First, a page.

The Clarion

Culinary Connections

Retiring instructor enjoys introducing students to diverse culinary experiences

Culinary+instructor+Joe+Gaglio+works+with+a+former+student+to+serve+dumplings+at+a+recent+chef+series+event.
Culinary instructor Joe Gaglio works with a former student to serve dumplings at a recent chef series event.

Culinary instructor Joe Gaglio works with a former student to serve dumplings at a recent chef series event.

Adrinne Oliva / Clarion

Adrinne Oliva / Clarion

Culinary instructor Joe Gaglio works with a former student to serve dumplings at a recent chef series event.

Adrienne Oliva, Editor in Chief

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Culinary instructor Joe Gaglio is hanging up his Madison College apron and retiring at the end of this semester, but not without leaving his mark on his students and the college community.

For 20 years, Gaglio has worked diligently not only to introduce his students to diverse culinary experiences, but to provide the support his students need in both the academic and professional world.

Gaglio’s main priority as a culinary instructor was to create bonds between his students and the culinary community in Madison outside the walls of the classroom.

“Our roots of this college are founded as a technical college, and … by definition, a community college, enriches the community,” said Gaglio. “That’s always been my passion, to connect the chefs in this community to the students.”

Gaglio was the brains behind multiple culinary efforts within the college, including the Chef Series, a culinary exchange program with The Pastry academy in Italy, and multiple trips and culinary tours around both New York City and Italy.

Gaglio was inspired to expose his students to new culinary experienes, as well as advocate for them in the professional world because of his own experience in culinary school.

“I wanted my students to not just get a culinary education, where they are in there in this sort of simulated environment, I wanted them to get out there and work, and meet chefs, and network, because that is what my instructors did for me when I was in culinary school.”

Gaglio’s passion for cuisine began as a child growing up in an Italian family in New York. Being constantly surrounded by delicious Italian dishes was Gaglio’s first encouragement to become a chef.

Though Gaglio knew he loved to cook, he originally thought cooking wasn’t going to be his long term career, which lead him to study English at Columbia Univiersity.

“I was studying English literature, absolutely nothing to do with food. Ralph Waldo Emerson, Henry Thoreau, Walt Whitman, Emily Dickenson, Saul Bellow, Henry James, those (were) my chefs,” joked Gaglio.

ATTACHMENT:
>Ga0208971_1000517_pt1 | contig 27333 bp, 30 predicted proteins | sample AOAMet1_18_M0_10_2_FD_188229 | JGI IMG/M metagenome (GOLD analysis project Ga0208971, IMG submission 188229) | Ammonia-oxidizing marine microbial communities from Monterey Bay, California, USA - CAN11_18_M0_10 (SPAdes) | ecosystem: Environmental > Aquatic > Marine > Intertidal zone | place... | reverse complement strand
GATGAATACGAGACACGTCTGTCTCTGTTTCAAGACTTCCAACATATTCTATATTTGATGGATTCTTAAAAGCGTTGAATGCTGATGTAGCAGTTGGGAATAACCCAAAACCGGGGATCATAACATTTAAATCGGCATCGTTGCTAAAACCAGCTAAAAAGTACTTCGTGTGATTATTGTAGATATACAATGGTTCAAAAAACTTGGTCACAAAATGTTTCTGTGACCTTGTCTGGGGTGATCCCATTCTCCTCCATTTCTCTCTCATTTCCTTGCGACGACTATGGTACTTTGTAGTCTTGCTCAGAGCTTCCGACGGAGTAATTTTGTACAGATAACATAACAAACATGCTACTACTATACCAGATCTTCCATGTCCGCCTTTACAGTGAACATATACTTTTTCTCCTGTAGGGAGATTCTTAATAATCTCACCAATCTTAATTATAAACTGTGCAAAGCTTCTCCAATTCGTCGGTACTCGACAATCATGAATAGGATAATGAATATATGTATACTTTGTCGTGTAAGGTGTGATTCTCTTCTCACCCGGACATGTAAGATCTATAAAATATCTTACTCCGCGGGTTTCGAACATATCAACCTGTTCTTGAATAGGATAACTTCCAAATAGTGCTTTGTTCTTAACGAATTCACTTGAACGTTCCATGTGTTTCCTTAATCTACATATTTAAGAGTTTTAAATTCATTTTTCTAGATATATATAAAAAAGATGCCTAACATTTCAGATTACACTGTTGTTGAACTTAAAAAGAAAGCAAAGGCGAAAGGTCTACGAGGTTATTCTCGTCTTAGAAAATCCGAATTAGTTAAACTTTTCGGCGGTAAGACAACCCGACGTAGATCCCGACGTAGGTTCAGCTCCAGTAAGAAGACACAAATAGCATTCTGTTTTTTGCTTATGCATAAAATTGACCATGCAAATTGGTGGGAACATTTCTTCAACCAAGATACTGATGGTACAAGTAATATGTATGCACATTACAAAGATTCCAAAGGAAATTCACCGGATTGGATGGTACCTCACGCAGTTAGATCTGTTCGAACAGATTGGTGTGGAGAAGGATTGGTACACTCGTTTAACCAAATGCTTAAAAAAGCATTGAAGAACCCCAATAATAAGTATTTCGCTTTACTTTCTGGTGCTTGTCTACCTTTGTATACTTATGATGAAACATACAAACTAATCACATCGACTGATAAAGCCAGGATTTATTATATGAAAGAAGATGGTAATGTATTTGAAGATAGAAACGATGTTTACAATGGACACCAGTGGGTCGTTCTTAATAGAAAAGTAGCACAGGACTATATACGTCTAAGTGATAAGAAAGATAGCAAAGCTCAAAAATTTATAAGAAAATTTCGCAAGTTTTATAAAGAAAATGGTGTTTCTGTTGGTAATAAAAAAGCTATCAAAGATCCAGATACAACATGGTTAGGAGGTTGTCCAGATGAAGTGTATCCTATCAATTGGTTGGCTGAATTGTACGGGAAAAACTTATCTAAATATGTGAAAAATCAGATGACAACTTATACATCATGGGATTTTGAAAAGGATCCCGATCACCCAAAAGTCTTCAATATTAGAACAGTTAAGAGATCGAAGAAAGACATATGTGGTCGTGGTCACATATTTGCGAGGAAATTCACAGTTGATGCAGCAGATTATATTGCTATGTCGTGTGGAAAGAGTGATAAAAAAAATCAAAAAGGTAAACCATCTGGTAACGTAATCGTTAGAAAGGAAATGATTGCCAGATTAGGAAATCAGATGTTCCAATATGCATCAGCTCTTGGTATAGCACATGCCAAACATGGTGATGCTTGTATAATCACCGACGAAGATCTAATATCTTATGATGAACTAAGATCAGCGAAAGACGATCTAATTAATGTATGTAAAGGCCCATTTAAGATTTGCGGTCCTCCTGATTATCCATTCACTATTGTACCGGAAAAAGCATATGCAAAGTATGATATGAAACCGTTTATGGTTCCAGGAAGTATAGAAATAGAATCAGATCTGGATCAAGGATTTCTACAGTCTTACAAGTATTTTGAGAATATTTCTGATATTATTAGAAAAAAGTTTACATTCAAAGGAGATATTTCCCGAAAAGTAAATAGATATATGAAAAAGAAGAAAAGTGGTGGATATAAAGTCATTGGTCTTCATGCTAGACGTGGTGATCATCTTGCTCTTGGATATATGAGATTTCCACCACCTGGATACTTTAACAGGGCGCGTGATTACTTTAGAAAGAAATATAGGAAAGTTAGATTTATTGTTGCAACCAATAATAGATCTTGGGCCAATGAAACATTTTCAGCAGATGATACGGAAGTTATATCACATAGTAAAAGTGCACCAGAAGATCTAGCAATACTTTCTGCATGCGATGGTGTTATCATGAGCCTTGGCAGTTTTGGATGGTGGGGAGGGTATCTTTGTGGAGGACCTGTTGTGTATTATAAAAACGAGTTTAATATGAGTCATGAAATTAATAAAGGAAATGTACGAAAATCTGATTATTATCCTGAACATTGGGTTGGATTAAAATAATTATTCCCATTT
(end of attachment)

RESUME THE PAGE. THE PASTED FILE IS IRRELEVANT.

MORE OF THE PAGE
After realizing that English wasn’t his true passion, Gaglio decided to take a temporary position at Madison College as a culinary instructor. Eventually, that position became permanent.

Gaglio has always been passionate about his work at Madison College, but in 2005, he went into a new culinary endeavor with one of his own students.

“A student of mine in 2005 was from the Bronx. He said the bagels in this town stink, and he opened up Gotham Bagels with me. And he opened up a pizzeria, and his pizzerias are doing great.”

Many might not know that Gaglio’s original partner is somewhat of a local celebrity himself.

“My original partner is Ian from Ian’s Pizza,” said Gaglio.

As the owner of Gotham Bagels and a Madison College instructor, Gaglio has been juggling his two passion simultaneously for years now.

“Everyday you’re in the wrong place. When I’m at Gotham, I’m worried about what’s happening with the students. And when I’m at the college, somebody’s calling me and saying ‘a wall just fell down, what are you gonna do?’”

Though life might be a little less hectic after retiring, Gaglio knows that he will miss his students deeply.

“This fall, when the weather changes, and I don’t get my group of smiley faces who laugh at every joke I say, I’ll miss it,” he said.

The one thing Gaglio wants his students to know is that above all, they are what Gaglio will miss the most about Madison College.

“The college provides my family with a wonderful living and benefits, and I work with wonderful people, but they pale in comparison to the experience I have with the students, which is my most important relationship in the college,” explained Gaglio.

“I want them to know that they are the most important.”

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